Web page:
How-To Geek

How To Change the Pitch and Tempo of an Audio Track Independently


When you’re putting audio tracks together, you’ll often notice that there are discrepancies between them. Using Audacity, you can easily change the tempo of a song independently of the pitch, or vice-versa, to better suit your project.

Changing Tempo

You can change the tempo of your track without it sounding like chittering chipmunks. Select your track (or a portion you want to edit) and go to Effect > Change Tempo…


You can enter a percent change, or enter the original and target beats-per-minute values. You can also optionally change the tempo so that it fits a specific length. This will lengthen or shorten your track accordingly, so you may have to rearrange tracks to make things line up properly if you’ve got a multi-track project in front of you. This comes in handy when you need to stretch out a vocal track to fit over some an instrumental part.

Changing Pitch

To change the pitch or key of a track, go to Effect > Change Pitch…


You can change the key via percent, frequency, the number of half-steps, or enter the original and target keys using the letter notes. This works really well for stringed instruments, like raising or lowering the key of guitar solo so you can play along in a different tuning.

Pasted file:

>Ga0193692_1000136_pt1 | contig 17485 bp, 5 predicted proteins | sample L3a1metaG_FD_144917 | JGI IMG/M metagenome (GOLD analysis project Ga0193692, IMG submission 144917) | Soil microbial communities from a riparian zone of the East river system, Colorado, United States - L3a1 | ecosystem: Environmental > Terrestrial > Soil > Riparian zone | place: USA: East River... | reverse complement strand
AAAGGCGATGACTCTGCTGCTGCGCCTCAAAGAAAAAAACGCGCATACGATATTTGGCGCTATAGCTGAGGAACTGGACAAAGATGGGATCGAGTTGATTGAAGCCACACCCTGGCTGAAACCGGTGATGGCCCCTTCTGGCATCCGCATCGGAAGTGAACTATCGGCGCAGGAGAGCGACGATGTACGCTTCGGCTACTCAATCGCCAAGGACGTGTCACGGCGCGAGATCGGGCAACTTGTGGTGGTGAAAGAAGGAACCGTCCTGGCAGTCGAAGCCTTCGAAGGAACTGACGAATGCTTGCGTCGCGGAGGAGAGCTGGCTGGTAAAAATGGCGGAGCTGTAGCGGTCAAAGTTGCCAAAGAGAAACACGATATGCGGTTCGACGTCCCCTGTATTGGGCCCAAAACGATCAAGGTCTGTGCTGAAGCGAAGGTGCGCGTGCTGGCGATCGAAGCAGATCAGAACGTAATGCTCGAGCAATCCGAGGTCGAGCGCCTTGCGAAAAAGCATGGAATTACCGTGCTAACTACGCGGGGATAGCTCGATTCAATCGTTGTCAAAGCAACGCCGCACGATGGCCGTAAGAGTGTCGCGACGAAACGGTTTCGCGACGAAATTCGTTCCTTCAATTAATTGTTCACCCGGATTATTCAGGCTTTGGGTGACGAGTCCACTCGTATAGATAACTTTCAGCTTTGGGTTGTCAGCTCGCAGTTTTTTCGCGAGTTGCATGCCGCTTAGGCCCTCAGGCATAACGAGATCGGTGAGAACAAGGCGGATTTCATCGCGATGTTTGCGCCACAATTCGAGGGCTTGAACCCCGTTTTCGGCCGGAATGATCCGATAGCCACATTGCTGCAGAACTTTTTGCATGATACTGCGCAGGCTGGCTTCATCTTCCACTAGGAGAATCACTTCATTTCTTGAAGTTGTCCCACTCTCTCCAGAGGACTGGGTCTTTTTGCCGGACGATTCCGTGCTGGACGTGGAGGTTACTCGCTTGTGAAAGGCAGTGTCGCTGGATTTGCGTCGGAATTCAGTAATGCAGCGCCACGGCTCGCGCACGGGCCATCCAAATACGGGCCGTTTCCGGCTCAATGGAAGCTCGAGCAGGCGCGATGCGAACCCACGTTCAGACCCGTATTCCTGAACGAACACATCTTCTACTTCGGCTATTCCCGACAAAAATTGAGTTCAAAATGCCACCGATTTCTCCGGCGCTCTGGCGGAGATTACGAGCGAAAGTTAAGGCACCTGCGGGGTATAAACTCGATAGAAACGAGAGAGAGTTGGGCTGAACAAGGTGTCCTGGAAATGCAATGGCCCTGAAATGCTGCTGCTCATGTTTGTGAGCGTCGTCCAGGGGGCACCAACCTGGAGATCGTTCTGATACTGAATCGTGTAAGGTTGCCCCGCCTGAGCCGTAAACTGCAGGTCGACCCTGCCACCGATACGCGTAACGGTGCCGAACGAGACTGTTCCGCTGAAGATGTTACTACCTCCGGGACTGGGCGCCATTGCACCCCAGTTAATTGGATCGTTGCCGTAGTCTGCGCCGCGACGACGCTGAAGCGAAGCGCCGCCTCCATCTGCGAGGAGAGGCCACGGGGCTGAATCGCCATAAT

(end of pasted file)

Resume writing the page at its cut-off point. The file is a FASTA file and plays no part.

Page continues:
Changing Both Simultaneously

Most people don’t want to change both at the same time, but it comes in handy when converting between Vinyl RPM formats. Go to Effect > Change Speed…


You can change between 33 1/3, 45, and 78 RPM formats or do a percentage change.

In general, you want to make small changes to your tracks so that they fit better. At larger changes, past 25%, you’ll hear noticeable artifacts pop up. This is especially true for vocals, and you can get away with a lot with some instruments. Used with high quality source audio, these changes can provide some really interesting effects, like making sci-fi noises and weird background rumbling.

Yatri Trivedi is a monk-like geek. When he's not overdosing on meditation and geek news of all kinds, he's hacking and tweaking something, often while mumbling in 4 or 5 other languages.

  • Published 04/15/11

Comments (1)

  1. Dave

    Anyone who has ever taken a CPR course has probably learned that two songs approximate the correct tempo (100 per minute) for chest compressions: Stayin’ Alive (Bee Gees) and Another One Bites the Dust (Queen). You can take your pick, depending on the situation. In a real situation it might be best not to hum the latter aloud if family members are looking on anxiously, however.

    I found that their tempos were not exactly correct, however. So I loaded them up in Audacity, and using the the Change Tempo function described, modified them so that they were exactly 100 beats per minute! I’m prepared for the next CPR class now!

    I guess I had too much spare time that day!

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